Signs and symptoms of proteinuria

Proteinuria is not always obvious and most people with protein in their urine are asymptomatic.18

In more severe cases, symptoms may include:19

  • Cloudy and foamy urine
  • Pain when urinating
  • Swollen joints

As proteinuria is often asymptomatic, you may only become aware you have this condition when investigating another issue.


Fortunately, the diagnosis of protein in urine is fairly simple. It is a two-step process involving detection and then quantification – protein presence is confirmed then the amount and type of protein present is clarified.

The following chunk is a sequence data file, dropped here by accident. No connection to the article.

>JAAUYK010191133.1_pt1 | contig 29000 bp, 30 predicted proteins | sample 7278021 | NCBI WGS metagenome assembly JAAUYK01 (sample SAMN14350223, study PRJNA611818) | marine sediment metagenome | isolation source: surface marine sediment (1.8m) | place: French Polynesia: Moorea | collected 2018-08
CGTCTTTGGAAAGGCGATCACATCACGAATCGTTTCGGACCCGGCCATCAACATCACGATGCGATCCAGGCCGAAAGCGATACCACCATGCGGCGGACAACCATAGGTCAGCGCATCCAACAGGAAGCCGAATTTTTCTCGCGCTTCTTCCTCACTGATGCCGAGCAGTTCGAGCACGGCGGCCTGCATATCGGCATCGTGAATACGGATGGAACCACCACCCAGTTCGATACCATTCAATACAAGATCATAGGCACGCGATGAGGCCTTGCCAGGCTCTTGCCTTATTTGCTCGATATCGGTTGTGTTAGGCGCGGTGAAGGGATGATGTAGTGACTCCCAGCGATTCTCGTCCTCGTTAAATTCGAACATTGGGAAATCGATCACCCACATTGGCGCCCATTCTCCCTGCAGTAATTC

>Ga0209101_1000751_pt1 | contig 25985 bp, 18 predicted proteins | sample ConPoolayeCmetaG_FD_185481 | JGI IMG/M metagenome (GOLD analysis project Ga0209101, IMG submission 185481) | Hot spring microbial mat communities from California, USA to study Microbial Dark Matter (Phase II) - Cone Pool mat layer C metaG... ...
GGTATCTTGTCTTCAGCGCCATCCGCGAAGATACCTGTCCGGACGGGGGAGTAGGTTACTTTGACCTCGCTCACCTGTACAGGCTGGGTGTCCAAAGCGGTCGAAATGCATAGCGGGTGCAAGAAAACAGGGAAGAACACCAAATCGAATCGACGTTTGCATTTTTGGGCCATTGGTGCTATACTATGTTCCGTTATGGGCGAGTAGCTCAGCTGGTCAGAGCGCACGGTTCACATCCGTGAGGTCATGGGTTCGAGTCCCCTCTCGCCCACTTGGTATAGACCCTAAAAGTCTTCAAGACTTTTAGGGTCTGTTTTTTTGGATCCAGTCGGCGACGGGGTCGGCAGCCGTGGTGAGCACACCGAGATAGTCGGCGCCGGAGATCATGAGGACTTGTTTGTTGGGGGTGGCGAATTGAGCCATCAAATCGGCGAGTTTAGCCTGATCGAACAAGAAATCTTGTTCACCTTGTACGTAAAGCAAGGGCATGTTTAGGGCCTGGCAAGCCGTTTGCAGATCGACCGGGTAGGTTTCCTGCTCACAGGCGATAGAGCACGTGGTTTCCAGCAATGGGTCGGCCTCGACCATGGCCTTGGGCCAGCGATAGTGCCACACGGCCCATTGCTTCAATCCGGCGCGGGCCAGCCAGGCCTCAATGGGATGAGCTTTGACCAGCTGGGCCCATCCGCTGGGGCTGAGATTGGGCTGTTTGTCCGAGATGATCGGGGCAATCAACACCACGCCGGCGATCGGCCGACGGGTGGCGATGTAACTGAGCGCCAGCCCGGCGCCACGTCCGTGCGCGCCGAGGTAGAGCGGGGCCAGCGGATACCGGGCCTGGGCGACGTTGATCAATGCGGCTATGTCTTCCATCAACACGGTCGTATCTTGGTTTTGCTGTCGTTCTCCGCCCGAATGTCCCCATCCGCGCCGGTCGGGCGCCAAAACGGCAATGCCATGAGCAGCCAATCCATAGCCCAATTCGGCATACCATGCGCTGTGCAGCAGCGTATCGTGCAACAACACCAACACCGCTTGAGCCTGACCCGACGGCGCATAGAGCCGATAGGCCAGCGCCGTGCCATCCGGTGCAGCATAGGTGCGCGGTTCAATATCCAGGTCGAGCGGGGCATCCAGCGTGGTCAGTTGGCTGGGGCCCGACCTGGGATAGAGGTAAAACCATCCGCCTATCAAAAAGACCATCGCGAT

The detection stage utilises a dipstick test. This is literally a small stick that is dipped into a urine sample that will change colour based on whether or not protein is present.20 The sample is normally taken in the morning as this is when waste products are likely to be higher and a more detectable concentration of protein can be found. This test is most sensitive to the protein albumin which is a common protein found in proteinuria. This may also be a limitation as detectable quantities of other proteins are higher. Whilst this method detects the presence of protein and does allow some quantification of how much (by how strong a colour change is), further clarification of protein quantity present is required before any treatment plan is considered.